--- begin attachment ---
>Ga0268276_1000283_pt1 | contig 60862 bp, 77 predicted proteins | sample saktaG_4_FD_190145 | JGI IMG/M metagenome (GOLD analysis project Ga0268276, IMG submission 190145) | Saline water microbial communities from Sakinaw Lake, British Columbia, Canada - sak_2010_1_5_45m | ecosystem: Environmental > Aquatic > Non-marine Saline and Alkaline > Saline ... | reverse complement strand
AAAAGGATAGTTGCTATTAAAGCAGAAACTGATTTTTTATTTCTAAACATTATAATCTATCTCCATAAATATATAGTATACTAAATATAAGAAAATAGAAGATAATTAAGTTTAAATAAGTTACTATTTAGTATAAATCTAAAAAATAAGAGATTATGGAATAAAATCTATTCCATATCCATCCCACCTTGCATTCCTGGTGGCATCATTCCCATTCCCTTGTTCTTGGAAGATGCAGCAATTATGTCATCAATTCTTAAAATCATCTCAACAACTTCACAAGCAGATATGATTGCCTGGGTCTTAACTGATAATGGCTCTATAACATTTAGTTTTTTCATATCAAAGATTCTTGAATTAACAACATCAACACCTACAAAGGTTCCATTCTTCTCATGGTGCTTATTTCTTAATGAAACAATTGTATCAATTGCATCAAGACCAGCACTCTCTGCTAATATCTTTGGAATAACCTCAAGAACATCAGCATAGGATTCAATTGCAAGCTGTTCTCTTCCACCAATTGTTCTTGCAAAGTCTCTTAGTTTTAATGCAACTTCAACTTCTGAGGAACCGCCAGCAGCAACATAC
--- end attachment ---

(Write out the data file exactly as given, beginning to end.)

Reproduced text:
>Ga0268276_1000283_pt1 | contig 60862 bp, 77 predicted proteins | sample saktaG_4_FD_190145 | JGI IMG/M metagenome (GOLD analysis project Ga0268276, IMG submission 190145) | Saline water microbial communities from Sakinaw Lake, British Columbia, Canada - sak_2010_1_5_45m | ecosystem: Environmental > Aquatic > Non-marine Saline and Alkaline > Saline ... | reverse complement strand
AAAAGGATAGTTGCTATTAAAGCAGAAACTGATTTTTTATTTCTAAACATTATAATCTATCTCCATAAATATATAGTATACTAAATATAAGAAAATAGAAGATAATTAAGTTTAAATAAGTTACTATTTAGTATAAATCTAAAAAATAAGAGATTATGGAATAAAATCTATTCCATATCCATCCCACCTTGCATTCCTGGTGGCATCATTCCCATTCCCTTGTTCTTGGAAGATGCAGCAATTATGTCATCAATTCTTAAAATCATCTCAACAACTTCACAAGCAGATATGATTGCCTGGGTCTTAACTGATAATGGCTCTATAACATTTAGTTTTTTCATATCAAAGATTCTTGAATTAACAACATCAACACCTACAAAGGTTCCATTCTTCTCATGGTGCTTATTTCTTAATGAAACAATTGTATCAATTGCATCAAGACCAGCACTCTCTGCTAATATCTTTGGAATAACCTCAAGAACATCAGCATAGGATTCAATTGCAAGCTGTTCTCTTCCACCAATTGTTCTTGCAAAGTCTCTTAGTTTTAATGCAACTTCAACTTCTGAGGAACCGCCAGCAGCAACATAC